Tossing a Coin and Rolling a DieDate: 11/14/2002 at 12:21:34 From: Sally Subject: Probabilities If you toss a coin and roll a die, what is the probability of obtaining: a) heads and a five b) heads or a five c) tails or a two? While the answer to a) seems apparent P(head) = 1/2 P(5) = 1/6 P(head and 5) = 1/2 x 1/6 = 1/2 I am stumped because it looks as if that would be the answer to all three problems. What difference does "and" and "or" make? Thanks. Date: 11/15/2002 at 10:59:36 From: Doctor Ian Subject: Re: Probabilities Hi Sally, Let's look at all the possibilities: h1 h2 h3 h4 h5 h6 t1 t2 t3 t4 t5 t6 How many contains a heads _and_ a five? h1 h2 h3 h4 h5 h6 t1 t2 t3 t4 t5 t6 -- So p(heads and five) = 1/12. How many contain a heads _or_ a five? h1 h2 h3 h4 h5 h6 t1 t2 t3 t4 t5 t6 -- -- -- -- -- -- -- So p(heads or five) = 7/12. Now, let's look at what's going on here. Basically, 'or' means to add up possibilities. So p(heads) = 6/12 and p(5) = 2/12 and when we add them up, we get 8/12, which is clearly wrong. So what kind of addition is this? It's addition with the possibility of duplication! Let's use -- to indicate heads, and ~~ to indicate fives: h1 h2 h3 h4 h5 h6 t1 t2 t3 t4 t5 t6 -- -- -- -- -- -- ~~ ~~ By simply adding, we're counting h5 twice. So the answer is p(h or 5) = p(h) + p(5) - p(h and 5) Does that make sense? - Doctor Ian, The Math Forum http://mathforum.org/dr.math/ |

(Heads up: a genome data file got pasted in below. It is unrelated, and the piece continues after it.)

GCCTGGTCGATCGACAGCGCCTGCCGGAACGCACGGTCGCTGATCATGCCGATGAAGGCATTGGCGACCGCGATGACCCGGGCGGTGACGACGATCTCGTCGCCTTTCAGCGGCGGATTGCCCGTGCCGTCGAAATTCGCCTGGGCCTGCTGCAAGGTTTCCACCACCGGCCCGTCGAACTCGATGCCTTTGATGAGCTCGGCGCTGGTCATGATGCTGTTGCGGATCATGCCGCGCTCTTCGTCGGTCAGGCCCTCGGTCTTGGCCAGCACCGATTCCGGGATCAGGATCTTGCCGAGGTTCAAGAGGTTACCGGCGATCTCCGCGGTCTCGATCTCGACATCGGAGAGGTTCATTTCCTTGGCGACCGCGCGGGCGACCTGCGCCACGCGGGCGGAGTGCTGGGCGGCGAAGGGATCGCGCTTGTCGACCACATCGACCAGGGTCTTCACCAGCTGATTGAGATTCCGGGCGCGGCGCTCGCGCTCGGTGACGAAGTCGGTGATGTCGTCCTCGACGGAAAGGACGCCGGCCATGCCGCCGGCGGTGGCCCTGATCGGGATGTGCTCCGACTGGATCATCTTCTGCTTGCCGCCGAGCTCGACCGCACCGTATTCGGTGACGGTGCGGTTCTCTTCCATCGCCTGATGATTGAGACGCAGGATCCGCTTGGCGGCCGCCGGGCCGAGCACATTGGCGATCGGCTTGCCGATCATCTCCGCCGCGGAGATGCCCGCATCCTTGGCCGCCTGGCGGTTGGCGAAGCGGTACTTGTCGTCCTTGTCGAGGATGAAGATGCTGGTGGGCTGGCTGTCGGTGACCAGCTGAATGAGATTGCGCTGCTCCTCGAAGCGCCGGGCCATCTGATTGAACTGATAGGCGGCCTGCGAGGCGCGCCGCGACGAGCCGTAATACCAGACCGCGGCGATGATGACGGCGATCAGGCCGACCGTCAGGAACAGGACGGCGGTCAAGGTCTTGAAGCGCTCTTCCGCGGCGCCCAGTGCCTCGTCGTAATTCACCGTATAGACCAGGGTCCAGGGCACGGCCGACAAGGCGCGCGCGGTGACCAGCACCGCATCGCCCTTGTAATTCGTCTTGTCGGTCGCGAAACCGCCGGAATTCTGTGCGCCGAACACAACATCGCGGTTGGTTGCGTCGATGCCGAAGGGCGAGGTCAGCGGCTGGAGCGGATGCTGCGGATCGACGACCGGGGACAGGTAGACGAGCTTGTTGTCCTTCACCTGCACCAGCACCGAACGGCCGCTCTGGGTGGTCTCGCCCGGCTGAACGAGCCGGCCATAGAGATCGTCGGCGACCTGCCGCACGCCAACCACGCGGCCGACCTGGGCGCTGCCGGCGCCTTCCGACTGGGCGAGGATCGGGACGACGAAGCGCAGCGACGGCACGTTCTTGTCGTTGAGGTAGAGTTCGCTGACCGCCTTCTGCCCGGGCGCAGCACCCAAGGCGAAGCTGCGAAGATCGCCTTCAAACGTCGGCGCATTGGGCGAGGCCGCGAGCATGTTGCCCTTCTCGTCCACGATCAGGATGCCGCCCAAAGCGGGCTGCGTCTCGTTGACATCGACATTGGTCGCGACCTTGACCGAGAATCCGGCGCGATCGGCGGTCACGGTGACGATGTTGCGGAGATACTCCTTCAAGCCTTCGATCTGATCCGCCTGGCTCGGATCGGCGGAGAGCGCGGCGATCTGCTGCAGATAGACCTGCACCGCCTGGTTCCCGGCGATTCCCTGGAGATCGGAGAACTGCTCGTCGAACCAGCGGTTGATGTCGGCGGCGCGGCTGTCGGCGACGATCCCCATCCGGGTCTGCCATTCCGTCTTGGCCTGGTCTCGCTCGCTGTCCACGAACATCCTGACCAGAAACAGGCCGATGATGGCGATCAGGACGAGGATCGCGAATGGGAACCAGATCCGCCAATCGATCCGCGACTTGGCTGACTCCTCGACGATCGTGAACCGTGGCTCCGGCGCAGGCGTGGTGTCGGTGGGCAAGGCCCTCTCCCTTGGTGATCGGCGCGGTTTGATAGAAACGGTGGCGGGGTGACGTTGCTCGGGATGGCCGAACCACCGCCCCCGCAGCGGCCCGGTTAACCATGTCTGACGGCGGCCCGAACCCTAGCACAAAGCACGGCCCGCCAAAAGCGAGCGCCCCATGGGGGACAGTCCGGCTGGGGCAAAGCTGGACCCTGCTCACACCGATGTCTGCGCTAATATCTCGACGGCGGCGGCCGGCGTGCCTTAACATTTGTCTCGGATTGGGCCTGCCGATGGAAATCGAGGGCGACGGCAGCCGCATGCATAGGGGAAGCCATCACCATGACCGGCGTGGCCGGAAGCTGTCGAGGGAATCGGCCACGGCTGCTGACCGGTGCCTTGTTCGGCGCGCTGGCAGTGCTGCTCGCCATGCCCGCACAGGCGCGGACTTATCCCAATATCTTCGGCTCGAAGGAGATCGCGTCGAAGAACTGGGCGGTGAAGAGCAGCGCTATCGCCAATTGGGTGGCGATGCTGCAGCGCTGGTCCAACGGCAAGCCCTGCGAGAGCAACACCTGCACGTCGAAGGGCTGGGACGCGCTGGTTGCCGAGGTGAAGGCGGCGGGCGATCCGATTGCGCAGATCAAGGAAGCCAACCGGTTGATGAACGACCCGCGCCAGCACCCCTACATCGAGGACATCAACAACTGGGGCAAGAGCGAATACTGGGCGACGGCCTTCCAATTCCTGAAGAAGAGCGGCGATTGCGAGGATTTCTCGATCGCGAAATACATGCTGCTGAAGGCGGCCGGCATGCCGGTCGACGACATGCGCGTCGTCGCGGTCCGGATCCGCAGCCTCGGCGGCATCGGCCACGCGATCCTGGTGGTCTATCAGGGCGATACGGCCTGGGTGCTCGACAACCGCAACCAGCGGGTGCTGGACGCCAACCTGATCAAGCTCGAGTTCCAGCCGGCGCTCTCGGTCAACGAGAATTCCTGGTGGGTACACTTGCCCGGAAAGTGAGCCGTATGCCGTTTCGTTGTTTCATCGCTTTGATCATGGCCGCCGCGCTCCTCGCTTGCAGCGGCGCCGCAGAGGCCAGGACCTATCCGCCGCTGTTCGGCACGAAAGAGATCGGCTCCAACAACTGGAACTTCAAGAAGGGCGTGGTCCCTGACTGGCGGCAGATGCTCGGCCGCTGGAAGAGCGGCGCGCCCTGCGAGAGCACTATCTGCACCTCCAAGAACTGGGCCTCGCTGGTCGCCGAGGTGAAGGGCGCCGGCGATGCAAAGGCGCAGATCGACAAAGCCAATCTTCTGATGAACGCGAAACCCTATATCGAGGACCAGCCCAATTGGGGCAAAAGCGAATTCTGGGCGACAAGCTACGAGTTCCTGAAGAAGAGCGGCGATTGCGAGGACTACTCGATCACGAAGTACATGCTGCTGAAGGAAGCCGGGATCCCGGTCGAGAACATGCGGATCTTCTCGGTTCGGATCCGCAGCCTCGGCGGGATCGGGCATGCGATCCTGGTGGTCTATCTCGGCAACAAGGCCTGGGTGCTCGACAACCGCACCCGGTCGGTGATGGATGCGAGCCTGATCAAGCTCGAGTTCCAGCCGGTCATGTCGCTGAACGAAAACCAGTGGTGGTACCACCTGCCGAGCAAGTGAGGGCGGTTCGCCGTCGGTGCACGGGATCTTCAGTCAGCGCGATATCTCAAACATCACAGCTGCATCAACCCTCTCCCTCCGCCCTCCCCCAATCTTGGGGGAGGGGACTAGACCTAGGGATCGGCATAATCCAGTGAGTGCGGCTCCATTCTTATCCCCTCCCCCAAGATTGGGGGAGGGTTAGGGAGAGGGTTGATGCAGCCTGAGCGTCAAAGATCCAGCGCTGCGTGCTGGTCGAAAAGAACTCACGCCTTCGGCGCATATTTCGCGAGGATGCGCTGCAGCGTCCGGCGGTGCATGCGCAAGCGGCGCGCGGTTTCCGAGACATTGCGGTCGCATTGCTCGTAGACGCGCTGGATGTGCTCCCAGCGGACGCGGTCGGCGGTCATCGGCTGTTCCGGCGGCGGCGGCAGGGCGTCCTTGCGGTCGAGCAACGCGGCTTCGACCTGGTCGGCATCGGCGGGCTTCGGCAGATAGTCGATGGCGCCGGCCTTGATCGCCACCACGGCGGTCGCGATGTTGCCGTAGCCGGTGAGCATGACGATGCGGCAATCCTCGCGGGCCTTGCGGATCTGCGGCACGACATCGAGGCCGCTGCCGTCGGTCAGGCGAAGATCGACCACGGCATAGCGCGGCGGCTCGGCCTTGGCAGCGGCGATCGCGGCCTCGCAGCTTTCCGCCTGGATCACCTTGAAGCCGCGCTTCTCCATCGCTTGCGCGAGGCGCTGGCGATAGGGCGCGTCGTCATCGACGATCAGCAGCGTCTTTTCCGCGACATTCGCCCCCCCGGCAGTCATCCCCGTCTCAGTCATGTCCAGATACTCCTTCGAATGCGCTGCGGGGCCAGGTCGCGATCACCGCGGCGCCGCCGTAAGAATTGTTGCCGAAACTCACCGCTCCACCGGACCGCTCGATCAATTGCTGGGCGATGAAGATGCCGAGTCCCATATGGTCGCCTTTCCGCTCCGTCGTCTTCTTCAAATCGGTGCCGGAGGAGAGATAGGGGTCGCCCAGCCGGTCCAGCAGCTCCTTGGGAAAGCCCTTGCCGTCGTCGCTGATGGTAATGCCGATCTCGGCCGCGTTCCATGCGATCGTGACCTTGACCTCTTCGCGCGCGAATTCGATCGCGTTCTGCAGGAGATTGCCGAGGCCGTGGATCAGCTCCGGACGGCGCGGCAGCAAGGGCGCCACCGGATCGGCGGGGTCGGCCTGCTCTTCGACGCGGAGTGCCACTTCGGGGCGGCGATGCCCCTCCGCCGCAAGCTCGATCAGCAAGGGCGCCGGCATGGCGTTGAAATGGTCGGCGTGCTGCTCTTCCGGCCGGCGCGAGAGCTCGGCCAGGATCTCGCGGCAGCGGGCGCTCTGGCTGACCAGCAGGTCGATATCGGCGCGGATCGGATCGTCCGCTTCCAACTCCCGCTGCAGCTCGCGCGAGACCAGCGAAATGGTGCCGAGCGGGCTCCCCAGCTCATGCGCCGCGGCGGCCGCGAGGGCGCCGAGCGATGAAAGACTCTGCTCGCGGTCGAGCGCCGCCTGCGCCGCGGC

Search the Dr. Math Library: |
[Privacy Policy] [Terms of Use]
Ask Dr. Math^{TM}
© 1994- The Math Forum at NCTM. All rights reserved.
http://mathforum.org/dr.math/